An hour or so later, my parents arrived at the house. When they entered the kitchen, my mom excitedly exclaimed, “Look! A hummingbird!” Sure enough, there it was–a very ordinary-looking, brown, female hummingbird sticking her pointed beak into the metallic red flowers around the base of the feeder! God had answered my prayer! We all gathered around, enjoying the shared moment and celebrating her much-anticipated arrival.

Everyone, that is, except Chris. He was at work that morning. Later, he listened skeptically as we recounted the tale of our tiny backyard visitor. Unconvinced, he wondered if we had instead witnessed a hummingbird moth, commonly mistaken for a hummingbird. We googled images to compare. I was pretty sure we had seen a humming bird. But “Doubting Chris” was putting doubts in my own mind.

A week later, Chris and I were sharing a quiet meal at the kitchen table. He happened to glance up from his plate to spy the female hummingbird hovering at the feeder! She had returned! This was no imposter, and Chris was no longer an agnostic! A few days later, he even spotted the male, with his iridescent emerald head. I am now happily married to a Believer!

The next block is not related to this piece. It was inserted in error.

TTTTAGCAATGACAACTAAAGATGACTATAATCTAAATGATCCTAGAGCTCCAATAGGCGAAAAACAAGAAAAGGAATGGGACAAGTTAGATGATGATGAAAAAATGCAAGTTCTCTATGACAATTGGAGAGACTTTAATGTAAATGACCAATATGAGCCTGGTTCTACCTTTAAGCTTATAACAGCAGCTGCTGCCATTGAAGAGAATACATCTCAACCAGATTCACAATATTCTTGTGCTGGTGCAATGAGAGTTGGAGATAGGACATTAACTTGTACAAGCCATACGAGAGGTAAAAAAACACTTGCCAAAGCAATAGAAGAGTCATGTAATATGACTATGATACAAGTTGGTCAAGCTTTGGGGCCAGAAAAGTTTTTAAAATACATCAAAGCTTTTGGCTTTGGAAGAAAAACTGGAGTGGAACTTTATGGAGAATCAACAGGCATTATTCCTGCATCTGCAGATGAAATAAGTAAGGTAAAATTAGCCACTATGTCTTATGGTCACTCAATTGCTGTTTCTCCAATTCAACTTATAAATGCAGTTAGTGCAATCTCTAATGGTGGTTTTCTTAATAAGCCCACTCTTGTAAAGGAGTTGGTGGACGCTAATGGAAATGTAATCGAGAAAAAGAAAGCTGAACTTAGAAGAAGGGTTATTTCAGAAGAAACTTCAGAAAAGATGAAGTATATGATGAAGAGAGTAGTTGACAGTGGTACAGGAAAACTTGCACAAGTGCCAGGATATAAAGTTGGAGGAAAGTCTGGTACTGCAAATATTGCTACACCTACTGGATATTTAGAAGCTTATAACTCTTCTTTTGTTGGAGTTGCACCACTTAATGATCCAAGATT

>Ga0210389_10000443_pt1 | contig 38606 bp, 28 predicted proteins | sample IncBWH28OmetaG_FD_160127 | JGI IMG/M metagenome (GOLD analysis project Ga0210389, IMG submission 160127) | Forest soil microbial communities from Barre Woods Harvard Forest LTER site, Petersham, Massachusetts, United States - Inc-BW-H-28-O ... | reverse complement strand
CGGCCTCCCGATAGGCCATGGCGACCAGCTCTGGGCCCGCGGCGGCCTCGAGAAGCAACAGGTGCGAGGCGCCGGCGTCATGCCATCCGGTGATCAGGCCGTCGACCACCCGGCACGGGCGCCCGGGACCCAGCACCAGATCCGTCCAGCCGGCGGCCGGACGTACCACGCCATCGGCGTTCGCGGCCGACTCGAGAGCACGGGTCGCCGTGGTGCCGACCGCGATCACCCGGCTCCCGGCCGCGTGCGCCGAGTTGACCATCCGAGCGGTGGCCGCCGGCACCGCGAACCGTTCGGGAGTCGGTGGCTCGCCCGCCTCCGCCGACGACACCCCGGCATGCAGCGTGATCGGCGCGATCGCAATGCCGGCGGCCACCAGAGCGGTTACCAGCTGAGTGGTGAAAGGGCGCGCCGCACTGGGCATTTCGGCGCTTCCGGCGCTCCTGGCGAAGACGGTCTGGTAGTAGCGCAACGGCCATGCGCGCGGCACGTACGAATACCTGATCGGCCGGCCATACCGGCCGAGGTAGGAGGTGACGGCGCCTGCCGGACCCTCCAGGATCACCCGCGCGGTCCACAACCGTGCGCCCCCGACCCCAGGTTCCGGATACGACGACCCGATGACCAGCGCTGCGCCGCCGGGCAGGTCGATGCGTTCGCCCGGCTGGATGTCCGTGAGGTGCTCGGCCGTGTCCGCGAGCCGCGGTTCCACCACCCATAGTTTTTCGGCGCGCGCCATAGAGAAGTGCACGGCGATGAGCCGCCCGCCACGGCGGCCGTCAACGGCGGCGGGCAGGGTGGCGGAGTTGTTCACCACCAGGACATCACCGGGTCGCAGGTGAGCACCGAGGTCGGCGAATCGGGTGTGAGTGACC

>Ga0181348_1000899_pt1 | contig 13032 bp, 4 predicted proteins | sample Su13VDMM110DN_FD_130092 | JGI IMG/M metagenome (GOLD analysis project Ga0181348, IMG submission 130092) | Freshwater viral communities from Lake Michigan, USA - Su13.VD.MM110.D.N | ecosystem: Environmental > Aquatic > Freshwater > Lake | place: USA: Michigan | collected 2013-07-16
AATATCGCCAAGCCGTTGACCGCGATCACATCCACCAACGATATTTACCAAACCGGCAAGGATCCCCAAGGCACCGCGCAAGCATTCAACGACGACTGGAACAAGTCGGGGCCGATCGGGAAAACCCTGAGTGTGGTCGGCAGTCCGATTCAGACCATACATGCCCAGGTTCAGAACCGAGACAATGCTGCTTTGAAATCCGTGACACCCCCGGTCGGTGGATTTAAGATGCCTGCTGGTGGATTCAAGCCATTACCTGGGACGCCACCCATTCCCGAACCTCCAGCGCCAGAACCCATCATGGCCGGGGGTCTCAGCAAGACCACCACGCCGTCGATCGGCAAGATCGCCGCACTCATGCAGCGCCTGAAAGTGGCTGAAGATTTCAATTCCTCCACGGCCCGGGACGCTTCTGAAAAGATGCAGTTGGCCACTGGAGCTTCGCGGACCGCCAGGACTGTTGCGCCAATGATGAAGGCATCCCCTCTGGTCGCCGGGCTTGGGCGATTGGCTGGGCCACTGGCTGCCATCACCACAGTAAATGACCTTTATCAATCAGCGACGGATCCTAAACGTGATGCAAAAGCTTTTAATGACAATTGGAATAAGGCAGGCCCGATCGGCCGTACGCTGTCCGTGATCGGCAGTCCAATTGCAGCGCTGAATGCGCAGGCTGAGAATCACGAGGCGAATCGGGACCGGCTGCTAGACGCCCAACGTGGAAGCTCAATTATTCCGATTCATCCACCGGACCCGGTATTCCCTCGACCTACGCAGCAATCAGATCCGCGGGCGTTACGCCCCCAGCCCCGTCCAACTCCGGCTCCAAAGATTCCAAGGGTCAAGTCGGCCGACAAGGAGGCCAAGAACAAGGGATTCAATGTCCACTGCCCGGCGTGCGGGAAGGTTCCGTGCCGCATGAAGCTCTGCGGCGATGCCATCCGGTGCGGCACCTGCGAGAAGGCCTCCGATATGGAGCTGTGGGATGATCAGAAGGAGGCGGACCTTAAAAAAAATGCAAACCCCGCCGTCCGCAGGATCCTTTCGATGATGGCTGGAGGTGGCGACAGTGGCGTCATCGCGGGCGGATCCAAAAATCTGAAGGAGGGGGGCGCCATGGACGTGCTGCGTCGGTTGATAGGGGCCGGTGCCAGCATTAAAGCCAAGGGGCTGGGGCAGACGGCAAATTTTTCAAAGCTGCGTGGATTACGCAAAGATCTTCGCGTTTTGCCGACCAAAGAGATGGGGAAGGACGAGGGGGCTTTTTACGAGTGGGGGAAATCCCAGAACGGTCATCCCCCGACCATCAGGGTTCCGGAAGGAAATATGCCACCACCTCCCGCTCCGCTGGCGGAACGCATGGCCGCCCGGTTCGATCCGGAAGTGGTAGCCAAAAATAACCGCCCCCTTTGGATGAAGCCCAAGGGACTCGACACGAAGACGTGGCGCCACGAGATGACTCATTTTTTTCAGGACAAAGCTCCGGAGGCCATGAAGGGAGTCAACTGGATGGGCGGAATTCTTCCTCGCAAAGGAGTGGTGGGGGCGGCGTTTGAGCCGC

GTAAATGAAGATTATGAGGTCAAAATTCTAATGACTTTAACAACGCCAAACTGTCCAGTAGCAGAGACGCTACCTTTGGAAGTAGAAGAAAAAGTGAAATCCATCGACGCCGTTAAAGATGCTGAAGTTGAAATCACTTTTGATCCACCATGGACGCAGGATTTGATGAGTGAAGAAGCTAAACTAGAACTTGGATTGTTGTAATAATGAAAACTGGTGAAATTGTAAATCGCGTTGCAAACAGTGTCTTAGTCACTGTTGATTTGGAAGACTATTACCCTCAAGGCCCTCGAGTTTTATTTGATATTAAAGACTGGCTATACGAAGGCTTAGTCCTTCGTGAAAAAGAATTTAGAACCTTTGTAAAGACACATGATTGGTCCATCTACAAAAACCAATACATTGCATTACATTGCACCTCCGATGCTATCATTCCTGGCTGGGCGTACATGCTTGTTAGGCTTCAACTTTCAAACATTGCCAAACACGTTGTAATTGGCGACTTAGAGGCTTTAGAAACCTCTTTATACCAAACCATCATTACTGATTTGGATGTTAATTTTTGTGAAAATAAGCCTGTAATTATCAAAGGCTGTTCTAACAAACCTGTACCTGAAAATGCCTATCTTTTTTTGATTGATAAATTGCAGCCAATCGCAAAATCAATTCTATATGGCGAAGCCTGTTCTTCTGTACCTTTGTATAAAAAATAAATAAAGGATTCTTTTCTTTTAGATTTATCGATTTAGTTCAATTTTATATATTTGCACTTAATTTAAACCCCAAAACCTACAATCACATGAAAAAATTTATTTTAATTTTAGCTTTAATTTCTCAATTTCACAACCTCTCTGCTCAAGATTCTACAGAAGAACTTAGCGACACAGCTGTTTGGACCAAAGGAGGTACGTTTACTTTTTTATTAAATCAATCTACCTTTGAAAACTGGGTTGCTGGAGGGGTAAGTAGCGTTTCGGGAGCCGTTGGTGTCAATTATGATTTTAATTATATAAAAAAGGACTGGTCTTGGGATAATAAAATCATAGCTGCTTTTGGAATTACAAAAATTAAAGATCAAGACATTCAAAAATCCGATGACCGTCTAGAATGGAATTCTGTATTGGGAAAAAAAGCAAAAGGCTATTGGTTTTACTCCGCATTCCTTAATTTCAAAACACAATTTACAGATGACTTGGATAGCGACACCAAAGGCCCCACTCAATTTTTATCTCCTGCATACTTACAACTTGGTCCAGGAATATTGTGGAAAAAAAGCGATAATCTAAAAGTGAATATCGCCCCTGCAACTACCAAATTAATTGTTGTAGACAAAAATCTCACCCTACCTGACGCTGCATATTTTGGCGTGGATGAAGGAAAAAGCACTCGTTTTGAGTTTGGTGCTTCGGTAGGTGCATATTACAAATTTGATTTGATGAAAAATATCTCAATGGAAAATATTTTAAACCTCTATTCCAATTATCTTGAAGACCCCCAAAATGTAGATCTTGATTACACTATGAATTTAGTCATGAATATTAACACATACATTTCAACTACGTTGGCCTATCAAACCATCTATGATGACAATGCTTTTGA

The advent of these tiny birds included some not-so-tiny take-aways:

  • We can ask God for anything. Even a hummingbird!
  • When we ask, the answer may delay. Others may discourage us. Doubt may come.
  • Even if we doubt, God is gracious and patient with us. Just like He was with Thomas. And Chris! (And me!)
  • Keep watching and waiting. The answer may be only a hummingbird’s breadth away!
  • God’s answers are even sweeter when shared with others. That’s why I’m sharing this story with you!

So what will YOU ask your Heavenly Father for today? Step out in faith. He loves you. Let Him surprise and delight you as only HE can!

 

Yes, ask me for anything in my name, and I will do it! (John 14:14, NLT)

Now Thomas (also known as Didymus), one of the Twelve, was not with the disciples when Jesus came. So the other disciples told him, “We have seen the Lord!” But he said to them, “Unless I see the nail marks in his hands and put my finger where the nails were, and put my hand into his side, I will not believe.” A week later his disciples were in the house again, and Thomas was with them. Though the doors were locked, Jesus came and stood among them and said, “Peace be with you!” Then he said to Thomas, “Put your finger here; see my hands. Reach out your hand and put it into my side. Stop doubting and believe.” (John 20:24-29, NIV)

 

Note: See my blog post from April 2016 for more biblical perspectives on Prayer!

*From “How to Name a Hummingbird” by Kim Johnson.

**From www.wyomingextension.org

June 16, 2018 – Finally got a decent pic of one!

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Calling Home

The twelve men had been with Jesus long enough to know that He enjoyed a unique relationship with God. On more than one occasion they discovered him missing, only to stumble upon him praying. Like someone on an extended journey, homesick, frequently compelled to call home.